About the Book
Using map making as an attempt to (re)engage with experiences of any given place, The Forgotten Space can be interpreted in 2 ways. 1: as an aid to remembering the facts and fictions, clear analyses and emotional garbage, destructive and constructive thoughts which constitute my truth within these journeys. At heart, is a desire to see it reflect/connect with how others react to what they see and experience within the spaces (although I admit to including many idiosyncrasies within the map notes). 2: as an attempt to see geographical space as something we do actually forget. Blanking out the banalities and ignoring injustices, careless to the class and gender-based injuries which play out in a sly manner on streets and in transport terminals. This socio-cultural habit is obscured as we pass through in our daily races, no doubt increasingly zoned-out with the aid of personalised technologies.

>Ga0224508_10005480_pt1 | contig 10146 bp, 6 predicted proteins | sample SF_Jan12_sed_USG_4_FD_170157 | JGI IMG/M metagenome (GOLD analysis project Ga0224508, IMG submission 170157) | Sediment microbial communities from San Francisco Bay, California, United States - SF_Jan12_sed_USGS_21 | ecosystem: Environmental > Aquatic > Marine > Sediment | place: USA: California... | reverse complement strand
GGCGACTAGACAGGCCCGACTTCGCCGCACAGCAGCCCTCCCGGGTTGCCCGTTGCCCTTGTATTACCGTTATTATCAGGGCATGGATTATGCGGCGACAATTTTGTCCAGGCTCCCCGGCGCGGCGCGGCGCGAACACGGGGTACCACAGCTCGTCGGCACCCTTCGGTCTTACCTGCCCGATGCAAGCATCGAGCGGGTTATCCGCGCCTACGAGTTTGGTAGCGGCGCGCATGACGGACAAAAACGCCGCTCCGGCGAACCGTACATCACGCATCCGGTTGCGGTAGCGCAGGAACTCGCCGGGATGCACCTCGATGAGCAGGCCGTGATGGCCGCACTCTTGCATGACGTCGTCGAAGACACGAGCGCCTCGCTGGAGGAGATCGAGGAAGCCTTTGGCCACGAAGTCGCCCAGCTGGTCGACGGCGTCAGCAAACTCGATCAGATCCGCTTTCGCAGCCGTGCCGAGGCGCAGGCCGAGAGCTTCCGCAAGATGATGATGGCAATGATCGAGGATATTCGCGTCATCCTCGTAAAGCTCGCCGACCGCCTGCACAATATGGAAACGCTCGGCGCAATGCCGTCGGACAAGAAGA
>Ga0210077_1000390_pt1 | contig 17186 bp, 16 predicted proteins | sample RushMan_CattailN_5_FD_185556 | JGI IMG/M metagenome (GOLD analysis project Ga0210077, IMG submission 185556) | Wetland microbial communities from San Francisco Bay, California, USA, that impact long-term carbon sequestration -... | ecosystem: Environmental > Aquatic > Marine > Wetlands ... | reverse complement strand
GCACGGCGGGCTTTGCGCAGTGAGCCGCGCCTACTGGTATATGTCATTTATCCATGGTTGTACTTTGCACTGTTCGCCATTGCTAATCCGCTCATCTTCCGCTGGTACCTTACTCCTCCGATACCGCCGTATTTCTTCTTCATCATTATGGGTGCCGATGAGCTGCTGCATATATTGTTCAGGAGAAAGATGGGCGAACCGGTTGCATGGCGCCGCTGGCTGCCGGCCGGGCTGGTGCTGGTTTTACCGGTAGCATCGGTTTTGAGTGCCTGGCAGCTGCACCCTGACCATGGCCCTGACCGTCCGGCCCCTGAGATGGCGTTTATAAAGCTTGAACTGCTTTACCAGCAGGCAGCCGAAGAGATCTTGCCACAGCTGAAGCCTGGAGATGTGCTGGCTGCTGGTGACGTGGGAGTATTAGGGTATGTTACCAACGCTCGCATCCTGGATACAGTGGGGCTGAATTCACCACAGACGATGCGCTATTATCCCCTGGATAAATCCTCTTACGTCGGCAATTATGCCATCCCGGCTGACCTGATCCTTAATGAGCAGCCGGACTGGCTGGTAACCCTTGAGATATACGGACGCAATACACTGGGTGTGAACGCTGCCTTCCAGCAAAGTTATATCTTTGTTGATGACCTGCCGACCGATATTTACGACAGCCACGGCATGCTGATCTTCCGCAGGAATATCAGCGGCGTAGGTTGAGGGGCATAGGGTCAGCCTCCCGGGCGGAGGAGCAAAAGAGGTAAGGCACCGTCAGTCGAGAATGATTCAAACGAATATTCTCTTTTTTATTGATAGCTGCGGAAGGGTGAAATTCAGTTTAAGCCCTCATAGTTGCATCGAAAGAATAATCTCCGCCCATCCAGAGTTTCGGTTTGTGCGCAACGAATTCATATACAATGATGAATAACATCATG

John Ledger is a visual Artist, eternal meanderer and obsessive self-reflector by nature, who can’t help but try to interpret everything from within the tide of society. His works predominantly take the form of large-scale ballpoint pen landscape drawings and map-making as social/psychological note-making. They are slow-forming, but defiant responses; it takes time to truly figure out what he wants to say about our social reality, seeing his works as an attempt at mapping this social/psychological landscape.